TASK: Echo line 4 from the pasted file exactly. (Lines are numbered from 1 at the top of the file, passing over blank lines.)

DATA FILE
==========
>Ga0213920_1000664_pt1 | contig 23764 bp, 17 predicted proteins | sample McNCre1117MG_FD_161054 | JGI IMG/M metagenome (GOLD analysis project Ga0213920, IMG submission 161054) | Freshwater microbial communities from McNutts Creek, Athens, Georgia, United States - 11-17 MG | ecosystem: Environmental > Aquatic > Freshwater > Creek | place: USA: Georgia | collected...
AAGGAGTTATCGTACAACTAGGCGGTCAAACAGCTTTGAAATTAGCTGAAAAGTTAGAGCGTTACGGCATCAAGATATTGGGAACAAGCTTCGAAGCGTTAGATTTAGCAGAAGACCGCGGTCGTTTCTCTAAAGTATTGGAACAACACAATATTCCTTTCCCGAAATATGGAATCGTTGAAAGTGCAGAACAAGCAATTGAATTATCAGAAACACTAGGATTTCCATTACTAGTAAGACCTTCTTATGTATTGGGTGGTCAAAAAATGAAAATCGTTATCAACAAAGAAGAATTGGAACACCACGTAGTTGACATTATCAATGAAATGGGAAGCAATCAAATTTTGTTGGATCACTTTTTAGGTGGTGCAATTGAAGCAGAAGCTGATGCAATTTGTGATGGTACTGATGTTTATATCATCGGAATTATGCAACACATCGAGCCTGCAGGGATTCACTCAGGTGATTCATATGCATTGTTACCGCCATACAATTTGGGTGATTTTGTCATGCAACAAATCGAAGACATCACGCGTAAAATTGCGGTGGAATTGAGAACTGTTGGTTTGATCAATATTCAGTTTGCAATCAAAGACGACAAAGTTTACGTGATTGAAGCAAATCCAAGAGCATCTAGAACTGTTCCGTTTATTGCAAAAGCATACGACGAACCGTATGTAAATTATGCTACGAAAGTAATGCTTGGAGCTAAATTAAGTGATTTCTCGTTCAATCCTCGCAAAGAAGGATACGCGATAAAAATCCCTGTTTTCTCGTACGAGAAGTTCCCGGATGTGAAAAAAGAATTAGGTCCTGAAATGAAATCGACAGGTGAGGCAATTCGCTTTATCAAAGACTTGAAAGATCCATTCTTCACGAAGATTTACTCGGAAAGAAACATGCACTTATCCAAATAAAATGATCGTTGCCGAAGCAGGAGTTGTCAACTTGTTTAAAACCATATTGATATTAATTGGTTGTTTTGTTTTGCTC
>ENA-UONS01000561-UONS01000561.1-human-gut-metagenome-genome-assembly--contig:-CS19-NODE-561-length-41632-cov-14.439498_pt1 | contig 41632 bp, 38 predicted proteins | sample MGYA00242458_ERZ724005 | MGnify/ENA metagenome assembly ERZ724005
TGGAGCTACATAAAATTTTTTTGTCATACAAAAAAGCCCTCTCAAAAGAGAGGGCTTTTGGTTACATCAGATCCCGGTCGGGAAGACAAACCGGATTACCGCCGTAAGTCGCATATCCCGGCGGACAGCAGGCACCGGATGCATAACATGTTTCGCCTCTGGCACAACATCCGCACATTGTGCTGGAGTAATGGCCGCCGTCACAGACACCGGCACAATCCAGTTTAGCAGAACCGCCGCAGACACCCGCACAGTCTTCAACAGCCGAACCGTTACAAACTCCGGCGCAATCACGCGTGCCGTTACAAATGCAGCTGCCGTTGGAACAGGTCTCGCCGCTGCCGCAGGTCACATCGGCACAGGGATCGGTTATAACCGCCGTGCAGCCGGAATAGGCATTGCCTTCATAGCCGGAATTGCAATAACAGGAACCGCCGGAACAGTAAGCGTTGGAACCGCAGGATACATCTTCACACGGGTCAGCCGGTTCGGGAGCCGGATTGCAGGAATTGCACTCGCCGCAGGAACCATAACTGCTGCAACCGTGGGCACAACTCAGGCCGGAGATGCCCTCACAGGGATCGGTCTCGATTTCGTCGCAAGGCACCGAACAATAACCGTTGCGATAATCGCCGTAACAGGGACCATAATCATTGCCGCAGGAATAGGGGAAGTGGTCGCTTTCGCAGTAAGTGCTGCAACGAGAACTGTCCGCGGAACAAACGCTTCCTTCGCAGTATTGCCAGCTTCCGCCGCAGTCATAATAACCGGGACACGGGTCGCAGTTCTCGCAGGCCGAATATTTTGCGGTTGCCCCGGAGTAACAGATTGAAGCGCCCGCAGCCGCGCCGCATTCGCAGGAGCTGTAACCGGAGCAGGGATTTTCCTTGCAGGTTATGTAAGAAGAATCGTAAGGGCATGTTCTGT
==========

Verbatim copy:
TGGAGCTACATAAAATTTTTTTGTCATACAAAAAAGCCCTCTCAAAAGAGAGGGCTTTTGGTTACATCAGATCCCGGTCGGGAAGACAAACCGGATTACCGCCGTAAGTCGCATATCCCGGCGGACAGCAGGCACCGGATGCATAACATGTTTCGCCTCTGGCACAACATCCGCACATTGTGCTGGAGTAATGGCCGCCGTCACAGACACCGGCACAATCCAGTTTAGCAGAACCGCCGCAGACACCCGCACAGTCTTCAACAGCCGAACCGTTACAAACTCCGGCGCAATCACGCGTGCCGTTACAAATGCAGCTGCCGTTGGAACAGGTCTCGCCGCTGCCGCAGGTCACATCGGCACAGGGATCGGTTATAACCGCCGTGCAGCCGGAATAGGCATTGCCTTCATAGCCGGAATTGCAATAACAGGAACCGCCGGAACAGTAAGCGTTGGAACCGCAGGATACATCTTCACACGGGTCAGCCGGTTCGGGAGCCGGATTGCAGGAATTGCACTCGCCGCAGGAACCATAACTGCTGCAACCGTGGGCACAACTCAGGCCGGAGATGCCCTCACAGGGATCGGTCTCGATTTCGTCGCAAGGCACCGAACAATAACCGTTGCGATAATCGCCGTAACAGGGACCATAATCATTGCCGCAGGAATAGGGGAAGTGGTCGCTTTCGCAGTAAGTGCTGCAACGAGAACTGTCCGCGGAACAAACGCTTCCTTCGCAGTATTGCCAGCTTCCGCCGCAGTCATAATAACCGGGACACGGGTCGCAGTTCTCGCAGGCCGAATATTTTGCGGTTGCCCCGGAGTAACAGATTGAAGCGCCCGCAGCCGCGCCGCATTCGCAGGAGCTGTAACCGGAGCAGGGATTTTCCTTGCAGGTTATGTAAGAAGAATCGTAAGGGCATGTTCTGT